How are you practising and improving your listening skills?
Are you one of those people who are always plugged into their headphones? It’s not something I’m very keen on but I do have friends who pass their commuting hours listening to a wide variety of content.
To improve your skills you need to ensure you practise them little and often. Listening while you travel to work, walk to the shops or cook dinner are all good examples of times when you can get some listening practice in.
What should you listen to?
A good place to start is with things you already listen to and/ or enjoy – as long as it’s in English! This could be as simple as listening to music with English lyrics. Try to focus on the words the singer is singing. It can be quite hard to pick out some individual words because of how they are pronounced in the song. Even if you can’t pick out every word, can you understand the main point? This is a really good listening skill to develop for OET as, in the test, there are likely to be words and phrases you don’t understand. You will need to develop confidence to make a guess at the meaning of these words or ignore them so you do not miss the audio that is continuing while you worry about them.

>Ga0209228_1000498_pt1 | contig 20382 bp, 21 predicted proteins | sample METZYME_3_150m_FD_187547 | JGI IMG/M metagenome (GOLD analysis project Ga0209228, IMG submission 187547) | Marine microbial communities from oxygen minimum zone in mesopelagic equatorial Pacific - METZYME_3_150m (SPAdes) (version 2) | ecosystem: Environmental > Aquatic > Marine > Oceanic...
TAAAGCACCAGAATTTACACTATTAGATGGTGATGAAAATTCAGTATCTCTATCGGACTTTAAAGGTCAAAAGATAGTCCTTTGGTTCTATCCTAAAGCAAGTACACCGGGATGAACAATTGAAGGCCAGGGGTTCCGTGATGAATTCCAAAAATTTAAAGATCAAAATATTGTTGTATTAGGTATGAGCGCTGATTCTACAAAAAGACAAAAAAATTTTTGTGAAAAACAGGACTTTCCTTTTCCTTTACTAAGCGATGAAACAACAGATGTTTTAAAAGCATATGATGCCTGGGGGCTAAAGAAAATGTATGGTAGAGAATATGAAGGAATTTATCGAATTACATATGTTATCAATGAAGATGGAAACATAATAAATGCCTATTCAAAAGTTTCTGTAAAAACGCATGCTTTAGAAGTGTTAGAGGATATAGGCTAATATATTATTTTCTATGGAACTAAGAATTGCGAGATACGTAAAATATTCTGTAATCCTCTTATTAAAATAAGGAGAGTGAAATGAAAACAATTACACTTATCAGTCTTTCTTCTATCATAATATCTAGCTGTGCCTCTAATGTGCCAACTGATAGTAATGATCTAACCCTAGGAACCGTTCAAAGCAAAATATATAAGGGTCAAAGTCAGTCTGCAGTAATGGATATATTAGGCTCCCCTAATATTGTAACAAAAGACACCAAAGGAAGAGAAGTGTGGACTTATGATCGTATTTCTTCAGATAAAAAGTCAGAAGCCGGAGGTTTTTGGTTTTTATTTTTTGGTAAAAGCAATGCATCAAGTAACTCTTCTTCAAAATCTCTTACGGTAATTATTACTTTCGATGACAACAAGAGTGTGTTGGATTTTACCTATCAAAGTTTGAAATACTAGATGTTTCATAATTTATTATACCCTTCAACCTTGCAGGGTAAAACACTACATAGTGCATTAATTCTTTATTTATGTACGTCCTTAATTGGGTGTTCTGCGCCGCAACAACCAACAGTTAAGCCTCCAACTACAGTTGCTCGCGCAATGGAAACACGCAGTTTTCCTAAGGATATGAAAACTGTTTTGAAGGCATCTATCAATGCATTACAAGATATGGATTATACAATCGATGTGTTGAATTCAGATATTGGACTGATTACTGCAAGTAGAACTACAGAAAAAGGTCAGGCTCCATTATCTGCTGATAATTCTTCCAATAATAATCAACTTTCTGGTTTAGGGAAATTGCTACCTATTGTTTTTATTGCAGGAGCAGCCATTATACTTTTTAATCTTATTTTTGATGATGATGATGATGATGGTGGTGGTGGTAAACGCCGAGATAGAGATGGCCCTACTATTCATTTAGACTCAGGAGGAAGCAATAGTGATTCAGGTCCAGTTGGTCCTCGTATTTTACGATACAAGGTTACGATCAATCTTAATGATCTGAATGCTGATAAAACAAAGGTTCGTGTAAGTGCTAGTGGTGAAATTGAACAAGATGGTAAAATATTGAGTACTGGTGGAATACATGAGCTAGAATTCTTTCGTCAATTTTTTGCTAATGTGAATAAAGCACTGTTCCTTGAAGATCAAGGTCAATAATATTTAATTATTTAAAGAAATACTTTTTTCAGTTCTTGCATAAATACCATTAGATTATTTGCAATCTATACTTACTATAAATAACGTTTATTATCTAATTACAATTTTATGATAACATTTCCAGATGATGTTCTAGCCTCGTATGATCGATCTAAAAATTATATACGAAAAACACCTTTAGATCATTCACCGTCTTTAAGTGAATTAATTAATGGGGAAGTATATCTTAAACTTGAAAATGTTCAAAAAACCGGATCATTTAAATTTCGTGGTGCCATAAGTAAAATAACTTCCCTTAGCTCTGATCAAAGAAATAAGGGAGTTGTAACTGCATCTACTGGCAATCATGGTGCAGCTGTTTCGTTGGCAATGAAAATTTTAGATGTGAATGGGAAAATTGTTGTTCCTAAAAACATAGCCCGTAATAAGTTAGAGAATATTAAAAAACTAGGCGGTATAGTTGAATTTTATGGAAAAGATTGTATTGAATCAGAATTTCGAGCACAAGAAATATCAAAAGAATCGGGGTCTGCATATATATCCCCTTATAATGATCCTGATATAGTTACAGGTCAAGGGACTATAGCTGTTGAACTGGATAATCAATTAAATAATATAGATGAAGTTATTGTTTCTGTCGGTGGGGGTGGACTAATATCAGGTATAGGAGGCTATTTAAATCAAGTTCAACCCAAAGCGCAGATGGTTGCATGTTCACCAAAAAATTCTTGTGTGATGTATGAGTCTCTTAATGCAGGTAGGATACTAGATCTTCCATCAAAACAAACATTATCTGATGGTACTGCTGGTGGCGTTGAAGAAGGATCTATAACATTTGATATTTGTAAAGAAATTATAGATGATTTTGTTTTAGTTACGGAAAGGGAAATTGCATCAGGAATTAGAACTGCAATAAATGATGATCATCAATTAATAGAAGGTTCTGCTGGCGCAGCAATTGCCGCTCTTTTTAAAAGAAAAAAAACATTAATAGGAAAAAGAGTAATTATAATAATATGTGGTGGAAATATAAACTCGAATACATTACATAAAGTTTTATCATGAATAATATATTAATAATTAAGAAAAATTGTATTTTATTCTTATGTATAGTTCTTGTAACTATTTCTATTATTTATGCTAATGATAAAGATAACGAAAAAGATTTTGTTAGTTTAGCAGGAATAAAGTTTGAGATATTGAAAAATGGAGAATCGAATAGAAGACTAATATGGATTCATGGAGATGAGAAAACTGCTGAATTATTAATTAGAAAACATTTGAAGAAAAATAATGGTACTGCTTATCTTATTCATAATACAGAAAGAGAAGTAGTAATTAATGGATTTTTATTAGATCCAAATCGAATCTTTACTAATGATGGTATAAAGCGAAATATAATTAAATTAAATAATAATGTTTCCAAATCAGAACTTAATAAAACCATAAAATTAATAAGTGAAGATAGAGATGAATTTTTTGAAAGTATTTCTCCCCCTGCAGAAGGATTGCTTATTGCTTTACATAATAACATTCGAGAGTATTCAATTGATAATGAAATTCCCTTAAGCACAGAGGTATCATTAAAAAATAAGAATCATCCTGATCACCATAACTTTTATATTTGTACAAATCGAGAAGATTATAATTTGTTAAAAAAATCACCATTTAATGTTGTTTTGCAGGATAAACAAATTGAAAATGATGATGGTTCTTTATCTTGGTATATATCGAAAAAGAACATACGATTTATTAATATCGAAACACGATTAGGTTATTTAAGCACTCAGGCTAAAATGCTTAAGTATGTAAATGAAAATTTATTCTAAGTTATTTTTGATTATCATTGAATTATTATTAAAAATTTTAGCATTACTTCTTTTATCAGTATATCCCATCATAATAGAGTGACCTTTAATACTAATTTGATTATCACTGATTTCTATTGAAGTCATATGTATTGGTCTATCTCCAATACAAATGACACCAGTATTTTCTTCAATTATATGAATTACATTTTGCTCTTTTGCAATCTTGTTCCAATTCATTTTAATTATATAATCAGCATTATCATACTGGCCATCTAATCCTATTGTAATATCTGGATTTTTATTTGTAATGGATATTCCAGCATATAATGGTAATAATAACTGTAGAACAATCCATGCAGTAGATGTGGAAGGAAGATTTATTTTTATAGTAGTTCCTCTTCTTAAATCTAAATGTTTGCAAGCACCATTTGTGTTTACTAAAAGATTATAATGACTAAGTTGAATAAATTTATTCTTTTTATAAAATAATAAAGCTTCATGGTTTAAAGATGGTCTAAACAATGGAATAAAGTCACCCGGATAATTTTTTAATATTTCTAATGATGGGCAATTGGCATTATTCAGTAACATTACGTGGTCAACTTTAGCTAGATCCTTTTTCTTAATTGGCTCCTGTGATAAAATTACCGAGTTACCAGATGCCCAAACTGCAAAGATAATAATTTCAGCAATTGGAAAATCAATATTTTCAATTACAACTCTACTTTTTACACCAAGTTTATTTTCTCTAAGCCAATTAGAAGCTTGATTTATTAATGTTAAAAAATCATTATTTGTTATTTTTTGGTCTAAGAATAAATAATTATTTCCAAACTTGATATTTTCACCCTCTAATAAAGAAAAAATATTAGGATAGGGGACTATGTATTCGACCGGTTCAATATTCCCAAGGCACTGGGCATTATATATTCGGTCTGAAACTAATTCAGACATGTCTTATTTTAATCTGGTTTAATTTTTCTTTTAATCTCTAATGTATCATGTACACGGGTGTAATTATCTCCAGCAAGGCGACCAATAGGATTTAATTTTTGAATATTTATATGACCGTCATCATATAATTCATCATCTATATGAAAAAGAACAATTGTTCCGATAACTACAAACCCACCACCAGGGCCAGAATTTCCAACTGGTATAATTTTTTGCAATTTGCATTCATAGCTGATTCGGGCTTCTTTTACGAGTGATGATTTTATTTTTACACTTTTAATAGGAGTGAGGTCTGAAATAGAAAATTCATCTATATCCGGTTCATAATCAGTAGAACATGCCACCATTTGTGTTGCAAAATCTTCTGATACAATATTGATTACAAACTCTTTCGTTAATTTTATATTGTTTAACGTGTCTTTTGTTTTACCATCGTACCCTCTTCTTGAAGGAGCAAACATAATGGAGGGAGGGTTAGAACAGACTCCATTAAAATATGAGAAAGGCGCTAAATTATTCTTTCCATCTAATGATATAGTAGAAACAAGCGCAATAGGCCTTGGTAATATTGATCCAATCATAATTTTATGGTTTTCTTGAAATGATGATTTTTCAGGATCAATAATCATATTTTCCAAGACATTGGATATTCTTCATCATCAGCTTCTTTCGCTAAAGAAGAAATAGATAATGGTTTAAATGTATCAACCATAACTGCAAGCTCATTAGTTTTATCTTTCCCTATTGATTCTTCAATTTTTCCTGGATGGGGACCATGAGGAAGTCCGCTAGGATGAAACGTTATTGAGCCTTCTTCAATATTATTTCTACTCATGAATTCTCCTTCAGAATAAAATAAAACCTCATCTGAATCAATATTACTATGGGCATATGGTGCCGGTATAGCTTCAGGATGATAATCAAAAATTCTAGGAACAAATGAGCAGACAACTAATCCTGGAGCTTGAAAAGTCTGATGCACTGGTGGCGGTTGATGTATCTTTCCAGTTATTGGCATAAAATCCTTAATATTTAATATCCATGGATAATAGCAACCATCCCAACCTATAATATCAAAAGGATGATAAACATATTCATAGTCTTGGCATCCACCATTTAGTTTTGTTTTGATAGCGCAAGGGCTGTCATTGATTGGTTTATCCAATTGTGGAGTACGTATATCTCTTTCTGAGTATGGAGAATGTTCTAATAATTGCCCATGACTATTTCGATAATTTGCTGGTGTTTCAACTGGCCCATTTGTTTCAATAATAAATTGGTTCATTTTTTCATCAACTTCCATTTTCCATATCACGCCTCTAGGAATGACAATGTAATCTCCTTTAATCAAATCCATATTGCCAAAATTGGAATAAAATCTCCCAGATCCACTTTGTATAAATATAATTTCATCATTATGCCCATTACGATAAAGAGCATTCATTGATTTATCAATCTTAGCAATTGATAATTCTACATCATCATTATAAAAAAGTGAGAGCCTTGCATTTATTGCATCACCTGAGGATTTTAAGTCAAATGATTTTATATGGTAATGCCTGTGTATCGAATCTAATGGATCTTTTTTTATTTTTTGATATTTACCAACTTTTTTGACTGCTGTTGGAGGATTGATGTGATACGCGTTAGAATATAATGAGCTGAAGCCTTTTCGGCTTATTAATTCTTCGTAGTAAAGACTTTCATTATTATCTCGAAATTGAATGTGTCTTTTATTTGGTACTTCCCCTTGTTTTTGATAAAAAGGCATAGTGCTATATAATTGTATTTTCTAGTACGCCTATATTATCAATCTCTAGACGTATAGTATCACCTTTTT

Podcasts have become really popular in the last few years and there are podcasts for almost every topic now. Some are available for free and some require a subscription. Many are available on the topic of health and these will provide very good practice material for Listening Part C.
Some examples of these are:
https://www.bbc.co.uk/programmes/p002vsyw/episodes/downloads [Health Check]
While you listen to podcasts, don’t just listen for the meaning of the words the speaker uses but the point and opinion the presenter or speaker is giving you. You can ask yourself these questions:
- How does the speaker feel about the topic they are presenting? Are they for or against?
- Do you agree with the speaker’s opinion?
- How is the general public likely to respond to this opinion?
OET Listening skills
Of course, for OET, there are a couple of other skills for you to practise. Part A requires you to listen to a consultation and Par B to conversations between professionals or a professional and a patient. The best way to practise this, if you have access to native speakers, is to take off your headphones and listen in to other people’s conversations. You want to hear the way English speakers maintain a conversation: how they respond to each other, how they change topic, how they agree or disagree with each other’s views. You also want to listen to the expressions lay people use: the idioms and phrases they use to discuss sensitive subjects for example. These will all provide you with good practice for the content of Part A.
Finally, you need to build up your ability to write as you listen. Doing the two skills at once will take practice. It is especially important that you don’t stop listening as you write so you don’t miss key details that are part of the answer. This will be practice you need to do when you are not moving around and you can access pen and paper.
Listen often for the best results
In summary, listening often, listening to a variety of audio and listening in a variety of ways is going to be the best way to ensure success on test day.